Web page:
Especially by the time they meet again A new hope, Vader still has a lot of contempt for his old teacher, but he is smug and superior instead of furious as he once was. Granted, in his battle order Villain One – which was to take place not long before A new hope – he’s back to more flashy use of the Force to slam his opponents around, and what appears to be real rage when obstructed. But he still doesn’t rip open the ship around him. It is possible that this contempt, and the underestimation of Obi-Wan Kenobi for the umpteenth time, is what holds him back in A new hope.
But that still leaves the fact that Obi Wan‘s Darth Vader is a full-fledged rage machine at the peak of his powers, willing to tear apart anything and everything to destroy an enemy, while 1977’s Vader comes across more as a dark diplomat, used to getting his way and but rarely to fight for it. If Star Wars ever went multiversal like the MCU, and these two versions of the same villain faced each other in combat, 1977’s Vader might have age and experience on his side, but the Disney Plus version of Vader is crazier, hungrier and more desperate to prove himself, and in the end he has the absolute advantage.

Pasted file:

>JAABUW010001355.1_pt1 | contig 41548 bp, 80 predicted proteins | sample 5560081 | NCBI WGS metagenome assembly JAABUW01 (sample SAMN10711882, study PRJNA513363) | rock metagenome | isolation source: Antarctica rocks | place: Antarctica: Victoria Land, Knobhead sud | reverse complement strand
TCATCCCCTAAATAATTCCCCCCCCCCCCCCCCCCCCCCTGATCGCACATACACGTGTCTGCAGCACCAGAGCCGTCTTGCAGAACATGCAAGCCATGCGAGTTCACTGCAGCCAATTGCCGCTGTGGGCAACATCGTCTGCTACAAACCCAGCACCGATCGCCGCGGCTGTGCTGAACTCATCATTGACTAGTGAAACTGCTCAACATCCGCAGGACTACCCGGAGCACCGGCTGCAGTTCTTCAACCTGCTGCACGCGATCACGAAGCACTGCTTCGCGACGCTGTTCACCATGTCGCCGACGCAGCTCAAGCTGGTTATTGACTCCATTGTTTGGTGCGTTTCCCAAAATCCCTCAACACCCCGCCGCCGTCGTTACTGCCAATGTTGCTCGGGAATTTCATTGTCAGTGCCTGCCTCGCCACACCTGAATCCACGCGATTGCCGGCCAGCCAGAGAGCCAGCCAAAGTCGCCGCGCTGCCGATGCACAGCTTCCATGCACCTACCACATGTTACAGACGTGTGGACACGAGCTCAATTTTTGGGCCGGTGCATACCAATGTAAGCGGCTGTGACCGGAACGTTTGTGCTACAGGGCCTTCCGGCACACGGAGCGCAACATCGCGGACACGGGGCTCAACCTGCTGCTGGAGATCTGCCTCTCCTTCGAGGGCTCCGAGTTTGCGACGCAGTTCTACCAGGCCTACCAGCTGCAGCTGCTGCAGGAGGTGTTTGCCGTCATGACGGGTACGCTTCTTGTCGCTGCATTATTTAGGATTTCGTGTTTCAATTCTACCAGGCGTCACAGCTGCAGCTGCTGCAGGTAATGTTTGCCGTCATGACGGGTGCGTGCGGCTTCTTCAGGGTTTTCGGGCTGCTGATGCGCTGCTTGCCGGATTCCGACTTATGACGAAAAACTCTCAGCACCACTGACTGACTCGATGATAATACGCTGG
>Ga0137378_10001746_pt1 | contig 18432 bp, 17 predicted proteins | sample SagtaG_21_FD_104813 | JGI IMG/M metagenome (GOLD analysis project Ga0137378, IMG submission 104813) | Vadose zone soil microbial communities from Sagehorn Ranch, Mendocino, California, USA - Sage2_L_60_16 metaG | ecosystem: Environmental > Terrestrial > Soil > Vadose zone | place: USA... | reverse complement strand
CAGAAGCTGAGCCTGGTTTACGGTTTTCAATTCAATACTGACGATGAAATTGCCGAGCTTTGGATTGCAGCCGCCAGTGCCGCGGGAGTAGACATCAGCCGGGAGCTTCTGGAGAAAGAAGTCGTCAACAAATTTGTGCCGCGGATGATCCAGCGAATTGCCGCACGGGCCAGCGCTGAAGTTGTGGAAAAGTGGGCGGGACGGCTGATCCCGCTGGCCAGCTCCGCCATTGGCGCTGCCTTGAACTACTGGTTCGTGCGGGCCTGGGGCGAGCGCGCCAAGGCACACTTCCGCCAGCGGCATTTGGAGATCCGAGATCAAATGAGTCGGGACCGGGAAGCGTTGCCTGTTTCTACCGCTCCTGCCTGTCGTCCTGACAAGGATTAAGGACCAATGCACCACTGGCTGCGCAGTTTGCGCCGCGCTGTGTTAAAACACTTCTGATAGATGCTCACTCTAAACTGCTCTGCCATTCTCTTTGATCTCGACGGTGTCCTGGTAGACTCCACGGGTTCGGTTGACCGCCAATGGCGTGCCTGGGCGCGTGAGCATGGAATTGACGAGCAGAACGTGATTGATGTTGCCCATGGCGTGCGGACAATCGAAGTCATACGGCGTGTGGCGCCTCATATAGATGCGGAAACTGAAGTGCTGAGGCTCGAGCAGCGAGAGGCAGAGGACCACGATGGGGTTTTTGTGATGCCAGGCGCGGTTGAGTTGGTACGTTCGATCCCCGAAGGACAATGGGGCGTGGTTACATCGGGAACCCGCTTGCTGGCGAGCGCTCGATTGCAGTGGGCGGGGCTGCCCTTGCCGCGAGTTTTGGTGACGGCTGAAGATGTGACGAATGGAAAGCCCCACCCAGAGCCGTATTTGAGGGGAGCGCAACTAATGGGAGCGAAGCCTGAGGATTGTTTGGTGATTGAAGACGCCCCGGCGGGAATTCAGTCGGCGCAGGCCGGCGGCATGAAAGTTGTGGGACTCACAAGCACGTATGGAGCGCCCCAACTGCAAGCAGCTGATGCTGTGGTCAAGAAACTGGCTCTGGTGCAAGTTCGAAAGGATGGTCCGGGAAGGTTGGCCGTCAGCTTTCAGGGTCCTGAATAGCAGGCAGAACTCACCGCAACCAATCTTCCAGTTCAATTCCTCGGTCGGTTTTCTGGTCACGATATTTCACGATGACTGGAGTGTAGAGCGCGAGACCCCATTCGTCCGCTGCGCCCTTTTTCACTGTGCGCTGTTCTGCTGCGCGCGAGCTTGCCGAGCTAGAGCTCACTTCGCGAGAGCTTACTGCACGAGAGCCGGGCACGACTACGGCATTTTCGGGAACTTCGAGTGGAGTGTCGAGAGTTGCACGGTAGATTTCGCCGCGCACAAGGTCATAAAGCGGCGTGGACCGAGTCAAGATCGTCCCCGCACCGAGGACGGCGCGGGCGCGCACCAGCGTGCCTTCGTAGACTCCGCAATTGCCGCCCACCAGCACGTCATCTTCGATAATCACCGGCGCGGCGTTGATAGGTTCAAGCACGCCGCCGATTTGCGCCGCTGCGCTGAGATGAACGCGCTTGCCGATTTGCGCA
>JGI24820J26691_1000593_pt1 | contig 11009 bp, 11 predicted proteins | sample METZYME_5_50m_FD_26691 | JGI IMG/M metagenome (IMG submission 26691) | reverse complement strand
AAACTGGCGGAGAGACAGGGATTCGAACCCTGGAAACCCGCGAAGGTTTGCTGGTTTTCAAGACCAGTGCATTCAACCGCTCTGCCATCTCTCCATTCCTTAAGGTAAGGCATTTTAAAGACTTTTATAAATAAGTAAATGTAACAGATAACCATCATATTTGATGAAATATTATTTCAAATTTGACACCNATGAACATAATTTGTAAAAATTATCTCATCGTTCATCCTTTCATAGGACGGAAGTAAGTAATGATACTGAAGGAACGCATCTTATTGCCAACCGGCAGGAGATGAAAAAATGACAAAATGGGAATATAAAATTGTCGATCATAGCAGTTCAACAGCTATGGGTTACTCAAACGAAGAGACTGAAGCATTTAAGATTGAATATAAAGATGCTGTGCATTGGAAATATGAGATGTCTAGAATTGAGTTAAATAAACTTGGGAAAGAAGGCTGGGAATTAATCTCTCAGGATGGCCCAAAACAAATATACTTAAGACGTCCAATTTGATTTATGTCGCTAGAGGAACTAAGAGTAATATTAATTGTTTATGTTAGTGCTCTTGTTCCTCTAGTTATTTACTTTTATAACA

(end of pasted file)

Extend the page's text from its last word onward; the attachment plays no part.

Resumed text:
The real question is what would happen if A new hopecame across Kenobi Obi Wan Kenobi‘s Kenobi. The latter is faster, more flexible and equal to the Force. But the older Kenobi would probably just say something enlightening and disarming that would completely shut down his younger self, who still had a lot of emotional growth ahead of him.
And then they would probably go get some blue milk together. That’s one thing that hasn’t changed about screen storytelling since 1977: the heroes still tend to get creative about their conflicts and find solutions the villains would never consider.